In a March 10 letter to Mayor Bill de Blasio, a copy of which has been obtained by Crain’s, Mr. Diaz requests ferry service between the Soundview area of the Bronx and Manhattan’s East Side. Citing the success of ferries from Brooklyn and Queens to Manhattan, and the geography of a coastline neighborhood that is not well served by public transit, Mr. Diaz’s letter requests that Mr. de Blasio endorse a three-year pilot program to test out the long-term viability of a new, permanent ferry route.
Mr. Diaz asks the mayor in the letter to acknowledge “the significant benefits ferry service between the Bronx and Manhattan would yield not just for my borough, but our entire city’s economy and our shared environment.”
The idea of a ferry between the southeast Bronx and midtown was not conjured up out of nowhere. The city saw a considerable expansion of ferry services during the Bloomberg administration, which also commissioned a study of the feasibility of ways to utilize the city’s waterways. The preliminary findings of that study were released late in 2013 and highlight Soundview as a promising origination point for a new ferry route. “It is felt that creating wider accessibility to the Bronx waterfront is an important policy consideration,” wrote the authors of the Citywide Ferry Study. “Additionally, there is opportunity for connecting Bronx residents to hospital and other job centers on the Upper East Side.”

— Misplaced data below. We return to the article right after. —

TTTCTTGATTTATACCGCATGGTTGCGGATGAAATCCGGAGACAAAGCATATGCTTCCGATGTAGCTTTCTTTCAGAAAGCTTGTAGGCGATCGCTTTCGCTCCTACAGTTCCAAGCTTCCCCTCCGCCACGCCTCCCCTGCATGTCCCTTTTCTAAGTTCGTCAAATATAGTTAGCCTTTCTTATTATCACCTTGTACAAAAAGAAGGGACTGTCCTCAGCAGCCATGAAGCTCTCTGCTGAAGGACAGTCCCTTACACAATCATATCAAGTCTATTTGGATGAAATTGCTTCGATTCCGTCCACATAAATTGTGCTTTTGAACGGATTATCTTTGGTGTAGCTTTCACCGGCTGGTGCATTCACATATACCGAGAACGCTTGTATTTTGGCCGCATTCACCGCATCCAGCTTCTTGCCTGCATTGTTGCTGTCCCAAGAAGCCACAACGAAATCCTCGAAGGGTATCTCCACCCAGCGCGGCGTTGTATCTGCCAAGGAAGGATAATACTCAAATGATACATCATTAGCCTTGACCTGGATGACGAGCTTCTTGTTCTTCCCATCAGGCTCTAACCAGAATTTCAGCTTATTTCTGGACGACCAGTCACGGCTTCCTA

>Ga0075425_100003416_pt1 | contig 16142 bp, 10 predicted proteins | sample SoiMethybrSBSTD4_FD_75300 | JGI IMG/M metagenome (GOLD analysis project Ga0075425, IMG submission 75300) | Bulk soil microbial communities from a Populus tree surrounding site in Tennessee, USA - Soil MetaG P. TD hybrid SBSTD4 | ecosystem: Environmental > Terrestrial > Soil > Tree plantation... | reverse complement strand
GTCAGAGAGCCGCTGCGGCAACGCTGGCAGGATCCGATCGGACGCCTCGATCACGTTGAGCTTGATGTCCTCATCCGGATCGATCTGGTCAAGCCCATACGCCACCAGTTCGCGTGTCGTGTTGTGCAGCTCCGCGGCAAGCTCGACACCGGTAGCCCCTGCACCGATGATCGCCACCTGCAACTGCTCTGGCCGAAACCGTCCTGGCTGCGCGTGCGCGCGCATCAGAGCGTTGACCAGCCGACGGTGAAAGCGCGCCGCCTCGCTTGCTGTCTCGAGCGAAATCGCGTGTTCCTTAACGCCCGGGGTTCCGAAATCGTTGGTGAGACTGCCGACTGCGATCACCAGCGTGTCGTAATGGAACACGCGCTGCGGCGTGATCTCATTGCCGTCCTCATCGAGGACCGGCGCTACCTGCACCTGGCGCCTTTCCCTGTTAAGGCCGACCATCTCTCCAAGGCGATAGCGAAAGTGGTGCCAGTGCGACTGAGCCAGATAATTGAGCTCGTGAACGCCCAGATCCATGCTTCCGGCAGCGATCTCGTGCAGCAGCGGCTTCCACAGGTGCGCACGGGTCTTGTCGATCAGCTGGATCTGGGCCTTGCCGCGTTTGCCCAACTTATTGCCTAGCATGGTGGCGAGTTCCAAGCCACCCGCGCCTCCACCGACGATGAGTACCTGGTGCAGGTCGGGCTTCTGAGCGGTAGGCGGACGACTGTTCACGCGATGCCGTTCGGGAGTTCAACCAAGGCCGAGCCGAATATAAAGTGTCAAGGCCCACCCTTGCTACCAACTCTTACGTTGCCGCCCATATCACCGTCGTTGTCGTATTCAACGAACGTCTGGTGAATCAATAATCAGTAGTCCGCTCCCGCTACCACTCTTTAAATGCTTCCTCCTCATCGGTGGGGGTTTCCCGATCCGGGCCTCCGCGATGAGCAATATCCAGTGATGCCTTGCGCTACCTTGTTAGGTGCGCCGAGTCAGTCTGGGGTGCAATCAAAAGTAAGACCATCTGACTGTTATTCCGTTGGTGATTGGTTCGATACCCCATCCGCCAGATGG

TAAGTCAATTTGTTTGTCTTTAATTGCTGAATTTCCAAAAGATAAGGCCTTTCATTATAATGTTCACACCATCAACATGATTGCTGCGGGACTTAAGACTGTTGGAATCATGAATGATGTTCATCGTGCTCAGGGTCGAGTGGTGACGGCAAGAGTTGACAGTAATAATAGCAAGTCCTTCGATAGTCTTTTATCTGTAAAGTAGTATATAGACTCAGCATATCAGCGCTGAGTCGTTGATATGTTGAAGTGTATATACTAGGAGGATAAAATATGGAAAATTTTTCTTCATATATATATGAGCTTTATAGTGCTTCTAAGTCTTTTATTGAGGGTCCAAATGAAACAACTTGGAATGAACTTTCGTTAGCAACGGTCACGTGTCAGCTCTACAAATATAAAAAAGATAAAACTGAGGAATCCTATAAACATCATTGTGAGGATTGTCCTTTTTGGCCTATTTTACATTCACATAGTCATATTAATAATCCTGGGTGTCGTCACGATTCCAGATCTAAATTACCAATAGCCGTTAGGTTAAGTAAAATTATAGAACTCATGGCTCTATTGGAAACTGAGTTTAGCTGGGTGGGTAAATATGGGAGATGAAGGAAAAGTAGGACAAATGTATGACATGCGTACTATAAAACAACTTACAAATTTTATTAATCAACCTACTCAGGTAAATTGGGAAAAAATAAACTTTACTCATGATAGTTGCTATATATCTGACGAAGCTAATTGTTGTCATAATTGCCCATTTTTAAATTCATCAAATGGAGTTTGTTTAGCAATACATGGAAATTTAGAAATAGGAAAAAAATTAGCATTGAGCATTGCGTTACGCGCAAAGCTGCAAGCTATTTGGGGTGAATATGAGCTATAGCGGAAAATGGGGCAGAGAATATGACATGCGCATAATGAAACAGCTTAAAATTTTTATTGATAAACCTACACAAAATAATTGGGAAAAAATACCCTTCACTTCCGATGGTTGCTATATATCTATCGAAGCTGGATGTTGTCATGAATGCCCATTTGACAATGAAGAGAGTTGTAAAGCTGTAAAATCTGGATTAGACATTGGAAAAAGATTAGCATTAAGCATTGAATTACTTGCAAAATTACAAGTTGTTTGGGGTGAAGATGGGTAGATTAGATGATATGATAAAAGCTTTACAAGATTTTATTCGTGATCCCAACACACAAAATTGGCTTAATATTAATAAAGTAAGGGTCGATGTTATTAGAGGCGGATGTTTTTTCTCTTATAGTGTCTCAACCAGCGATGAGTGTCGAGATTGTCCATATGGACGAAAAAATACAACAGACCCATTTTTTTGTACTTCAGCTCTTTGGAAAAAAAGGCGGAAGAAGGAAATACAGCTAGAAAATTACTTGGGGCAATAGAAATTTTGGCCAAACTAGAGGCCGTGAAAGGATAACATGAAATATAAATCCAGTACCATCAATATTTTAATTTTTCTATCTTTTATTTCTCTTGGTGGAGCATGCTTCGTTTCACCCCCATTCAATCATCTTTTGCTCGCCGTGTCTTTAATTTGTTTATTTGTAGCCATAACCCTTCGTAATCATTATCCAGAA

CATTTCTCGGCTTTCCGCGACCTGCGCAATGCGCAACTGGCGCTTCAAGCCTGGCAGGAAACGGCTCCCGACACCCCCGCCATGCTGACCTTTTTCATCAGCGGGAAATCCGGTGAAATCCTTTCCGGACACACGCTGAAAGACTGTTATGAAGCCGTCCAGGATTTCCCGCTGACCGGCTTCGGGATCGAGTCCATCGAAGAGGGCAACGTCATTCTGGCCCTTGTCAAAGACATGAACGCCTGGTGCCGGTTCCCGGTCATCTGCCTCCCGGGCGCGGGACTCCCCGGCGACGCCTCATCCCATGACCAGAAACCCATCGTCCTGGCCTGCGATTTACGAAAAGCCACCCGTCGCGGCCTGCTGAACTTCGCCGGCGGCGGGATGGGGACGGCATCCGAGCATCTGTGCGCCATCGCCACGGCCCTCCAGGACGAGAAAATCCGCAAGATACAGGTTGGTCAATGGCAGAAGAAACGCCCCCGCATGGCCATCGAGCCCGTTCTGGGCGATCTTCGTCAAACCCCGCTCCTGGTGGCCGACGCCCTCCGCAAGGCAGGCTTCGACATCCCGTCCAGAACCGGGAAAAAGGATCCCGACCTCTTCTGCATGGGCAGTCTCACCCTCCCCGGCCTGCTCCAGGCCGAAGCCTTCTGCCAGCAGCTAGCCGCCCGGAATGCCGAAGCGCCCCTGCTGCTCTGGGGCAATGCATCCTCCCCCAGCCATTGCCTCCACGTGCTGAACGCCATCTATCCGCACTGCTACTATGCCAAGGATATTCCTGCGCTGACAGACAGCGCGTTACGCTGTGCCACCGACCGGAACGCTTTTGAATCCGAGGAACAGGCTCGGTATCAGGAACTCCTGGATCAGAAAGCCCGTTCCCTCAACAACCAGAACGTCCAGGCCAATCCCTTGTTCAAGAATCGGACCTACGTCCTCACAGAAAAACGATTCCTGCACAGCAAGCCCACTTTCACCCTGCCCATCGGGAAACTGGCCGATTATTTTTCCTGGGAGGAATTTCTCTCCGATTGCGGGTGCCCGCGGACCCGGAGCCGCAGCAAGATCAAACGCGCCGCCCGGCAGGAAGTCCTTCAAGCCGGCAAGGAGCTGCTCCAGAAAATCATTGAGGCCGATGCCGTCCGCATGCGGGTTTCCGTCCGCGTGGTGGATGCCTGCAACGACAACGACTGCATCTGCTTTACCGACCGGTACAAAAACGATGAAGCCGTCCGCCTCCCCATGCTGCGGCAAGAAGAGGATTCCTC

I’ve touched upon the EDC report in the past, and it’s worth revisiting it to see if economic estimates from a group that loves to subsidize everything lines up with Diaz’s claim that ferry service would yield “significant benefits” for “our entire city’s economy.” Based on the EDC assessments of the Soundview ferry routes, it would cost at least $20 million to build ample ferry landings to support the service, and annual subsidies would run to approximately $6 million a year. The upper bounds of ridership by 2018 is approximately 1500 people per day — or the same number that can fit one one peak-hour subway train — and the subsidy per passenger could range from around $10-$24 depending upon the fare.
If anything, that’s a drag on New York’s economy, and not some panacea for for “our entire city’s economy and our shared environment.” Any bus route, for instance, that cost $10 per passenger to operate — let alone $24 — would have been eliminated years ago, and no one would have noticed. This is the fundamental problem with ferry service: It doesn’t solve any real problems for any real amount of people.
If we’re going to consider spending $20 million on upfront capital costs and $6 million on annual subsidies to improve transit, let’s figure out a way to spend it that will attract tens or hundreds of thousands of people a day rather than ones of thousands. Let’s figure out a way to talk this ferry energy and devote to real change. The fact that a politician is making this request and that it’s a serious one tells us all we need to know about the potential for transit growth in New York City today.